A number of resources can be used to evaluate the effectiveness of services on loneliness in older age.
Evaluation can help demonstrate that the people local commissioners and services have contact with are being helped. It can also provide a greater understanding as to how a particular service or activity works. Anyone can collect and use data, and no service should be discouraged from evaluating their intervention regardless of their capacity or experience.
Planning an evaluation involves asking the following:
A good evaluation has been shown to have two overarching principles. First, independence: those carrying out an evaluation can produce independent and objective reports. Second, transparency: the research methods used and findings are accessible and available to all.
The Campaign to End Loneliness’ guidance: Measuring your impact on loneliness in later life outlines the structure and design of four scales to measure impact, explains how to score and interpret the results, and set out their strengths and limitations. Four loneliness scales are recommended:
The four scales have a range of different strengths and limitations. For example, the Campaign to End Loneliness tool has been developed specifically for people providing services or running activities, whilst the Gierveld scale is a well-evaluated measure of different types of loneliness.
Choosing the right scale
Whilst reading through the Campaign’s guidance on different loneliness scales, the following questions may prove useful for making a decision about the right tool to use:
• Who will be asking the questions, and analysing the results?
• Will they be comfortable asking direct questions about loneliness or painful experiences?
• How much time does someone have to ask people about loneliness?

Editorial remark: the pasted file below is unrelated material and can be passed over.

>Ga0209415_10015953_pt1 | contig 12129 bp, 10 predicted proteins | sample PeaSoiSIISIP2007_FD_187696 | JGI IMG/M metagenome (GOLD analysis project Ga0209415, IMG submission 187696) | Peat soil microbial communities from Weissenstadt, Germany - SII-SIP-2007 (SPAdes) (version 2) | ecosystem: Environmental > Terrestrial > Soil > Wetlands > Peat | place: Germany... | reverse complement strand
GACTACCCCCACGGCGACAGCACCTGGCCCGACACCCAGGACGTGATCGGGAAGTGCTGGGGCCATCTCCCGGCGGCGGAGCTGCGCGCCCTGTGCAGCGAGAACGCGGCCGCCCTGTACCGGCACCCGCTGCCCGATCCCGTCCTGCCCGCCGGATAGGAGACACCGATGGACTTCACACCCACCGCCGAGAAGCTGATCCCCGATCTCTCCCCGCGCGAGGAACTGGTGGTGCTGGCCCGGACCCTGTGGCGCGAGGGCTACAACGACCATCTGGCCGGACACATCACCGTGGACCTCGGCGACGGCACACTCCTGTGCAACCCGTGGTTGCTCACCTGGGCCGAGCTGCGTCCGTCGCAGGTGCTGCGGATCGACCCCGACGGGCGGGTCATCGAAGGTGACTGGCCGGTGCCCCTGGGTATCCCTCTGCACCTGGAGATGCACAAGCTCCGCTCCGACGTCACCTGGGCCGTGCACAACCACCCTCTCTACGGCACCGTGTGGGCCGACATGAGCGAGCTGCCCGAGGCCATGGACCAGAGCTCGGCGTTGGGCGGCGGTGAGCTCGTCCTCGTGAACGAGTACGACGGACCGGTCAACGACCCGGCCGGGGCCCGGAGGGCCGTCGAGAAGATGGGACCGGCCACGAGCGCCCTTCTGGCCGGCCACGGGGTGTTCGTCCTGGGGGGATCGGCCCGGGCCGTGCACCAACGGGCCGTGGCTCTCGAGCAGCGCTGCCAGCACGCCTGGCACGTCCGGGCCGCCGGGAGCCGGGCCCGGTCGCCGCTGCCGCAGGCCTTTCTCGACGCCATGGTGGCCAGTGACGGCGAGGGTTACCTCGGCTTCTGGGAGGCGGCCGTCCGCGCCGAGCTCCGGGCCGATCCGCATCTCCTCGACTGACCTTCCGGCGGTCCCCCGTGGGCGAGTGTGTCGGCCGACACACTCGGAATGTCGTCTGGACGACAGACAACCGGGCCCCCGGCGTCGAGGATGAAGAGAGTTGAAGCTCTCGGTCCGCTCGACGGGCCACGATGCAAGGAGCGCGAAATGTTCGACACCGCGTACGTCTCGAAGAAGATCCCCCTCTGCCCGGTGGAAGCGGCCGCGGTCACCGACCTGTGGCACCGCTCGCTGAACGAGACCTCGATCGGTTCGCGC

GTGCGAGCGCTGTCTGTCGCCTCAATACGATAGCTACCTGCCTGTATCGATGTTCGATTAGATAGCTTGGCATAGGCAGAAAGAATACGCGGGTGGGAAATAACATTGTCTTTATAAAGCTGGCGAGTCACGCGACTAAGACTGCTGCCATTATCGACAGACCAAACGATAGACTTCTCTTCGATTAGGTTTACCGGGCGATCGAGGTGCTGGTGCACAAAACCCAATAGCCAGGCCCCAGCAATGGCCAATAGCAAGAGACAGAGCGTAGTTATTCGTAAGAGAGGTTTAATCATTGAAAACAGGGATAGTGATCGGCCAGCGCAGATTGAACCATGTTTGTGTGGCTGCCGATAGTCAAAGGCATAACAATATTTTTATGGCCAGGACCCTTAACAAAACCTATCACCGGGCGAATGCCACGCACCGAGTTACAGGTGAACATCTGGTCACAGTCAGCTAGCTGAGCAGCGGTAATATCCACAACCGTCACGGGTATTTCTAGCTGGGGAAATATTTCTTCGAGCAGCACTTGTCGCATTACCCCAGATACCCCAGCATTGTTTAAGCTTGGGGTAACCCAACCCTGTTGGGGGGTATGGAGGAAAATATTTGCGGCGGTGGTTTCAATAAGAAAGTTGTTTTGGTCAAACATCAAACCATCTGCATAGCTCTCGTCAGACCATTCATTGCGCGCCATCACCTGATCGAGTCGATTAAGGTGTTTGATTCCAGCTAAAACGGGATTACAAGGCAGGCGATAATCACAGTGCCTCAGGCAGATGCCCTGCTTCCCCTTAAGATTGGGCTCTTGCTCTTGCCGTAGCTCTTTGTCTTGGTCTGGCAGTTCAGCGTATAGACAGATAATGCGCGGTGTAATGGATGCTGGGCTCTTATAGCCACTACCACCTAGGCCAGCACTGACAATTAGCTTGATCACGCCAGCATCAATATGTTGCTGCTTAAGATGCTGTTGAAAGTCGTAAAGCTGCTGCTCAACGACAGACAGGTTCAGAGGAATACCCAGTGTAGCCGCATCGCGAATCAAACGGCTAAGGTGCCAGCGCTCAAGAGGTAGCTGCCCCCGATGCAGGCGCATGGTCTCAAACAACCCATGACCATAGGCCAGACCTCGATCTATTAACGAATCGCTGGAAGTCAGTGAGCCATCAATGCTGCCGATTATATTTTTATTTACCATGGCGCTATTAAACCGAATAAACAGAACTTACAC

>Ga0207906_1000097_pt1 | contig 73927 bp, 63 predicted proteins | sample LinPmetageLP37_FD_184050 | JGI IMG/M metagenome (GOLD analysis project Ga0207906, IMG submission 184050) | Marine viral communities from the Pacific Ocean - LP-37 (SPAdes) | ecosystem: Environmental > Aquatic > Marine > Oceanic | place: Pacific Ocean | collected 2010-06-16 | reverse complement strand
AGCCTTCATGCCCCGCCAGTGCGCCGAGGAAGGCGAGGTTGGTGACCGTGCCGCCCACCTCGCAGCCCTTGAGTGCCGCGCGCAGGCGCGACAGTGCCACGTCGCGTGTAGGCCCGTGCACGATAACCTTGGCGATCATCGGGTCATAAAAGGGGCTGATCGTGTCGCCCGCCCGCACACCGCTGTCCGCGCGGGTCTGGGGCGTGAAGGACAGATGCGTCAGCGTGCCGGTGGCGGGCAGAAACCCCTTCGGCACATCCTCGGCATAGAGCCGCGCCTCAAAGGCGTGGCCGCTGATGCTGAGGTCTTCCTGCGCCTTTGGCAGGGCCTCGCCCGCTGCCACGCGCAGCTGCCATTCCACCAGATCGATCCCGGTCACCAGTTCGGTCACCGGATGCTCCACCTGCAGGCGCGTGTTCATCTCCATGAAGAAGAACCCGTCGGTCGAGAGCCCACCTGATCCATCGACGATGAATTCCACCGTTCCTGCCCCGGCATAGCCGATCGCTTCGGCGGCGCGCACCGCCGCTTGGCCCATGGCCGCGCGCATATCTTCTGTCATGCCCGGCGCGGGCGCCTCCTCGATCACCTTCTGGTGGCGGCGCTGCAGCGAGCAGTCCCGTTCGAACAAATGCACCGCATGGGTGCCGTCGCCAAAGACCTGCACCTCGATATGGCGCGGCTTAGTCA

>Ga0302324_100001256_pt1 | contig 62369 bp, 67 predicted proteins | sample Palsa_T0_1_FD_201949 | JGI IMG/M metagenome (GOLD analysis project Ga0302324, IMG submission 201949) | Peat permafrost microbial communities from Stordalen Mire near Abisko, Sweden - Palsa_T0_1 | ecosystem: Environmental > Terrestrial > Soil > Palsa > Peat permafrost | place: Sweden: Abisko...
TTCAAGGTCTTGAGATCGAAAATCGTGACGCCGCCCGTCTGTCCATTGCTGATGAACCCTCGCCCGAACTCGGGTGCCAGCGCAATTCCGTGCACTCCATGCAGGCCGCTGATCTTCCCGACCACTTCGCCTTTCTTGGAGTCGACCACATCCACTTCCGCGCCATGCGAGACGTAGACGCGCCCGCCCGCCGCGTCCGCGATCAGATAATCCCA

• How much time and money can be allocated to monitoring and evaluation?
A note about limitations
Using a scale will only provide a ‘snapshot’ of how someone is feeling on a particular day because feelings of loneliness can fluctuate. Whilst the scales are designed to pick up small changes in loneliness we cannot know the difference of intensity from the different scores.
It may also be difficult to tell if another person, experience or circumstance, independent of the service being provided, is having a positive or negative impact on changes in someone’s loneliness. However, there are suggestions for how to overcome this in Asking open follow-up questions on page 27 of the guidance).
In a climate of limited budgets and resources, it can be useful to demonstrate the invest to save argument for loneliness interventions by undertaking a cost-benefit analysis. This can include looking at the reduction of the demand on health and social care services (see factsheet on Evidence on health and social care costs). Examples include:
• Gloucestershire Village and Community Agents activities resulted in savings to Gloucestershire Health and Social Care services totalling £1,290,107.42, with every £1 that the scheme cost, the return on investment is calculated to be £3.10. Read their cost benefit analysis here.
• Rotherham Social Prescribing Scheme: commissioned by NHS Rotherham CCG and delivered by Rotherham Voluntary Action, this measured patients’ progress towards social outcomes and predicts a £3.38 long term return on investment.
• Living Well Cornwall: initiated by Age UK and NHS Kernow CCG this program is designed to build self-reliance and self-confidence in participants and has shown a 29% reduction in the cost of hospital admissions and a 4:1 return on investment.
• Link Age Bristol: a community development partnership targeting older lonely people cites an initial social return on investment of at least £1:£1.20.